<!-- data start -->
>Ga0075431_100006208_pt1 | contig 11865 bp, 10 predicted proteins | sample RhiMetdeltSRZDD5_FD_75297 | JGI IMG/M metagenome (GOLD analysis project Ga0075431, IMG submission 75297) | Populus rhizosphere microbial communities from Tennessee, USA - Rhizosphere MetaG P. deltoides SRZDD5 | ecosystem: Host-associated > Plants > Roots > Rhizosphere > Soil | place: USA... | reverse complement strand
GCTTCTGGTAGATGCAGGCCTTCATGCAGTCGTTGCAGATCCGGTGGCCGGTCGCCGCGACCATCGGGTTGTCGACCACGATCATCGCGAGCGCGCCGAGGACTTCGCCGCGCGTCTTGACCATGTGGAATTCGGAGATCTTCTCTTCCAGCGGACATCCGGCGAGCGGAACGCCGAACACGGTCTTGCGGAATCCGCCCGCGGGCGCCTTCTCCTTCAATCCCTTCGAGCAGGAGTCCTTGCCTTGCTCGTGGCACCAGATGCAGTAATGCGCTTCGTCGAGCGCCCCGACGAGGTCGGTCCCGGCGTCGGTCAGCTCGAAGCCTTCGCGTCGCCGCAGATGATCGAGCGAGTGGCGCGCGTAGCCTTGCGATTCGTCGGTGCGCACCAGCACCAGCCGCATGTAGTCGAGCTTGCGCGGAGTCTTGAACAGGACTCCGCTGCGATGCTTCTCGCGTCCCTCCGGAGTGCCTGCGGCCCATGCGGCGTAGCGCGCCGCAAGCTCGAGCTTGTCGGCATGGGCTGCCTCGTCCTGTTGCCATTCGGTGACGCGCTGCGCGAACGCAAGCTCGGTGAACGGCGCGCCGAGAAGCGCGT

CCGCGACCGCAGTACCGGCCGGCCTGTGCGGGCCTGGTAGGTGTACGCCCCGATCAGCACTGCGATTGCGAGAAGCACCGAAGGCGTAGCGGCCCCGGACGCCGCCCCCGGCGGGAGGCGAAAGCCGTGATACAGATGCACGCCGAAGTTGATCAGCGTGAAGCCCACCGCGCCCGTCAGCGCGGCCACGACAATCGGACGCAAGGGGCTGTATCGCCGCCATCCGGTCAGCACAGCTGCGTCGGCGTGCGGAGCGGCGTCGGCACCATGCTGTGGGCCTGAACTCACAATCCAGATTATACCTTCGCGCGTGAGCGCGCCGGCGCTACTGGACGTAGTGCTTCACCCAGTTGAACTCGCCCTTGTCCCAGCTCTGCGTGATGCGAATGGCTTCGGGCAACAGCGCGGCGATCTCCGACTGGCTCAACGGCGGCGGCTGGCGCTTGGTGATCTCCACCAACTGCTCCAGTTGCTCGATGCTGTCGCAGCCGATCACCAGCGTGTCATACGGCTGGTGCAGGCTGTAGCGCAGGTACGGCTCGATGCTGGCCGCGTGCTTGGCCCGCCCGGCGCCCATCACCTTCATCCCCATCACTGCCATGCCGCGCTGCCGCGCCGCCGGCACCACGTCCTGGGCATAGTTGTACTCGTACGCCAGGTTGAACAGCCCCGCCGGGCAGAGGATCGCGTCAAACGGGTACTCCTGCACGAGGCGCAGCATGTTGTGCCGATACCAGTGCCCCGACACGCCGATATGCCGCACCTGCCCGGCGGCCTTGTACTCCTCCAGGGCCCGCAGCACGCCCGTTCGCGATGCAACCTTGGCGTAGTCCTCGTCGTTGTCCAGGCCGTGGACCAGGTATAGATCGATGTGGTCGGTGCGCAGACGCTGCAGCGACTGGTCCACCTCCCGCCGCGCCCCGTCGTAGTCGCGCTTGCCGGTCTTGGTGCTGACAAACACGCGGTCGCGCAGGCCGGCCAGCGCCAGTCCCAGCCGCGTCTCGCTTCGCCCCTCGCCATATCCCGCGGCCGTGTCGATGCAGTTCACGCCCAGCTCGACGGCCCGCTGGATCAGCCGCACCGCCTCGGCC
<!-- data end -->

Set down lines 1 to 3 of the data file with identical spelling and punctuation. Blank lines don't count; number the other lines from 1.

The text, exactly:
>Ga0075431_100006208_pt1 | contig 11865 bp, 10 predicted proteins | sample RhiMetdeltSRZDD5_FD_75297 | JGI IMG/M metagenome (GOLD analysis project Ga0075431, IMG submission 75297) | Populus rhizosphere microbial communities from Tennessee, USA - Rhizosphere MetaG P. deltoides SRZDD5 | ecosystem: Host-associated > Plants > Roots > Rhizosphere > Soil | place: USA... | reverse complement strand
GCTTCTGGTAGATGCAGGCCTTCATGCAGTCGTTGCAGATCCGGTGGCCGGTCGCCGCGACCATCGGGTTGTCGACCACGATCATCGCGAGCGCGCCGAGGACTTCGCCGCGCGTCTTGACCATGTGGAATTCGGAGATCTTCTCTTCCAGCGGACATCCGGCGAGCGGAACGCCGAACACGGTCTTGCGGAATCCGCCCGCGGGCGCCTTCTCCTTCAATCCCTTCGAGCAGGAGTCCTTGCCTTGCTCGTGGCACCAGATGCAGTAATGCGCTTCGTCGAGCGCCCCGACGAGGTCGGTCCCGGCGTCGGTCAGCTCGAAGCCTTCGCGTCGCCGCAGATGATCGAGCGAGTGGCGCGCGTAGCCTTGCGATTCGTCGGTGCGCACCAGCACCAGCCGCATGTAGTCGAGCTTGCGCGGAGTCTTGAACAGGACTCCGCTGCGATGCTTCTCGCGTCCCTCCGGAGTGCCTGCGGCCCATGCGGCGTAGCGCGCCGCAAGCTCGAGCTTGTCGGCATGGGCTGCCTCGTCCTGTTGCCATTCGGTGACGCGCTGCGCGAACGCAAGCTCGGTGAACGGCGCGCCGAGAAGCGCGT

CCGCGACCGCAGTACCGGCCGGCCTGTGCGGGCCTGGTAGGTGTACGCCCCGATCAGCACTGCGATTGCGAGAAGCACCGAAGGCGTAGCGGCCCCGGACGCCGCCCCCGGCGGGAGGCGAAAGCCGTGATACAGATGCACGCCGAAGTTGATCAGCGTGAAGCCCACCGCGCCCGTCAGCGCGGCCACGACAATCGGACGCAAGGGGCTGTATCGCCGCCATCCGGTCAGCACAGCTGCGTCGGCGTGCGGAGCGGCGTCGGCACCATGCTGTGGGCCTGAACTCACAATCCAGATTATACCTTCGCGCGTGAGCGCGCCGGCGCTACTGGACGTAGTGCTTCACCCAGTTGAACTCGCCCTTGTCCCAGCTCTGCGTGATGCGAATGGCTTCGGGCAACAGCGCGGCGATCTCCGACTGGCTCAACGGCGGCGGCTGGCGCTTGGTGATCTCCACCAACTGCTCCAGTTGCTCGATGCTGTCGCAGCCGATCACCAGCGTGTCATACGGCTGGTGCAGGCTGTAGCGCAGGTACGGCTCGATGCTGGCCGCGTGCTTGGCCCGCCCGGCGCCCATCACCTTCATCCCCATCACTGCCATGCCGCGCTGCCGCGCCGCCGGCACCACGTCCTGGGCATAGTTGTACTCGTACGCCAGGTTGAACAGCCCCGCCGGGCAGAGGATCGCGTCAAACGGGTACTCCTGCACGAGGCGCAGCATGTTGTGCCGATACCAGTGCCCCGACACGCCGATATGCCGCACCTGCCCGGCGGCCTTGTACTCCTCCAGGGCCCGCAGCACGCCCGTTCGCGATGCAACCTTGGCGTAGTCCTCGTCGTTGTCCAGGCCGTGGACCAGGTATAGATCGATGTGGTCGGTGCGCAGACGCTGCAGCGACTGGTCCACCTCCCGCCGCGCCCCGTCGTAGTCGCGCTTGCCGGTCTTGGTGCTGACAAACACGCGGTCGCGCAGGCCGGCCAGCGCCAGTCCCAGCCGCGTCTCGCTTCGCCCCTCGCCATATCCCGCGGCCGTGTCGATGCAGTTCACGCCCAGCTCGACGGCCCGCTGGATCAGCCGCACCGCCTCGGCC